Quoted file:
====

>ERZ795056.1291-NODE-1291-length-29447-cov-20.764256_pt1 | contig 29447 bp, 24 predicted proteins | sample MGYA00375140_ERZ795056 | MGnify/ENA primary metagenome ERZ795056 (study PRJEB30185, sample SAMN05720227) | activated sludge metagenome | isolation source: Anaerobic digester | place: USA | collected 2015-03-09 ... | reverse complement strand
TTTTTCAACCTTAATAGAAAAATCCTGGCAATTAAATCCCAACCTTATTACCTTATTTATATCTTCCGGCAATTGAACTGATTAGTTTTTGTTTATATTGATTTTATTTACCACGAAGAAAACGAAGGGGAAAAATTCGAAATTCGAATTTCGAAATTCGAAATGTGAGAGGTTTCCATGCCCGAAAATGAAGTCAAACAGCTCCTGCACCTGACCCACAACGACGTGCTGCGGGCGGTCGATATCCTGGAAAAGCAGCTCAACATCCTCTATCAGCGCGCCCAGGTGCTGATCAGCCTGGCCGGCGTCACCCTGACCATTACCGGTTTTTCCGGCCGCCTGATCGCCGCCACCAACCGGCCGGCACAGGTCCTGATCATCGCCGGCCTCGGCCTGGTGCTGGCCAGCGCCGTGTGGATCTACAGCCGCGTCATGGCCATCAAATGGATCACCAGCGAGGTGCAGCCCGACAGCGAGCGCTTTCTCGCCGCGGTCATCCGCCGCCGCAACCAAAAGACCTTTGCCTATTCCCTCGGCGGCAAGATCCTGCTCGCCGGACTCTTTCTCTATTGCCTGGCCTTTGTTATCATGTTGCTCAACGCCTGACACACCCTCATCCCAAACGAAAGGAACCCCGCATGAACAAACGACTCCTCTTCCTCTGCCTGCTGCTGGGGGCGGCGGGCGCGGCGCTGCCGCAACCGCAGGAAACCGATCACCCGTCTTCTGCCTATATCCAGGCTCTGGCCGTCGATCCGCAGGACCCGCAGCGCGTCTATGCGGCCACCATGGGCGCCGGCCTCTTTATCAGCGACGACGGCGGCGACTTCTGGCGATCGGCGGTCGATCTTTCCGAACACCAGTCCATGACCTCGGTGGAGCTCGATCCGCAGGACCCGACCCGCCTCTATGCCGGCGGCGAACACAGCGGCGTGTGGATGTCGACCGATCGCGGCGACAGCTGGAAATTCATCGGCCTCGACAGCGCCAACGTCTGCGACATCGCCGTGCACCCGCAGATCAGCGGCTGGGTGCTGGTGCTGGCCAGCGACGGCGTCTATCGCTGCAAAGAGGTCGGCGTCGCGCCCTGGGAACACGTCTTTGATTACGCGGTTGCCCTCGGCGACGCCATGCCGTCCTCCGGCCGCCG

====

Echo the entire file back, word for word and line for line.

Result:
>ERZ795056.1291-NODE-1291-length-29447-cov-20.764256_pt1 | contig 29447 bp, 24 predicted proteins | sample MGYA00375140_ERZ795056 | MGnify/ENA primary metagenome ERZ795056 (study PRJEB30185, sample SAMN05720227) | activated sludge metagenome | isolation source: Anaerobic digester | place: USA | collected 2015-03-09 ... | reverse complement strand
TTTTTCAACCTTAATAGAAAAATCCTGGCAATTAAATCCCAACCTTATTACCTTATTTATATCTTCCGGCAATTGAACTGATTAGTTTTTGTTTATATTGATTTTATTTACCACGAAGAAAACGAAGGGGAAAAATTCGAAATTCGAATTTCGAAATTCGAAATGTGAGAGGTTTCCATGCCCGAAAATGAAGTCAAACAGCTCCTGCACCTGACCCACAACGACGTGCTGCGGGCGGTCGATATCCTGGAAAAGCAGCTCAACATCCTCTATCAGCGCGCCCAGGTGCTGATCAGCCTGGCCGGCGTCACCCTGACCATTACCGGTTTTTCCGGCCGCCTGATCGCCGCCACCAACCGGCCGGCACAGGTCCTGATCATCGCCGGCCTCGGCCTGGTGCTGGCCAGCGCCGTGTGGATCTACAGCCGCGTCATGGCCATCAAATGGATCACCAGCGAGGTGCAGCCCGACAGCGAGCGCTTTCTCGCCGCGGTCATCCGCCGCCGCAACCAAAAGACCTTTGCCTATTCCCTCGGCGGCAAGATCCTGCTCGCCGGACTCTTTCTCTATTGCCTGGCCTTTGTTATCATGTTGCTCAACGCCTGACACACCCTCATCCCAAACGAAAGGAACCCCGCATGAACAAACGACTCCTCTTCCTCTGCCTGCTGCTGGGGGCGGCGGGCGCGGCGCTGCCGCAACCGCAGGAAACCGATCACCCGTCTTCTGCCTATATCCAGGCTCTGGCCGTCGATCCGCAGGACCCGCAGCGCGTCTATGCGGCCACCATGGGCGCCGGCCTCTTTATCAGCGACGACGGCGGCGACTTCTGGCGATCGGCGGTCGATCTTTCCGAACACCAGTCCATGACCTCGGTGGAGCTCGATCCGCAGGACCCGACCCGCCTCTATGCCGGCGGCGAACACAGCGGCGTGTGGATGTCGACCGATCGCGGCGACAGCTGGAAATTCATCGGCCTCGACAGCGCCAACGTCTGCGACATCGCCGTGCACCCGCAGATCAGCGGCTGGGTGCTGGTGCTGGCCAGCGACGGCGTCTATCGCTGCAAAGAGGTCGGCGTCGCGCCCTGGGAACACGTCTTTGATTACGCGGTTGCCCTCGGCGACGCCATGCCGTCCTCCGGCCGCCG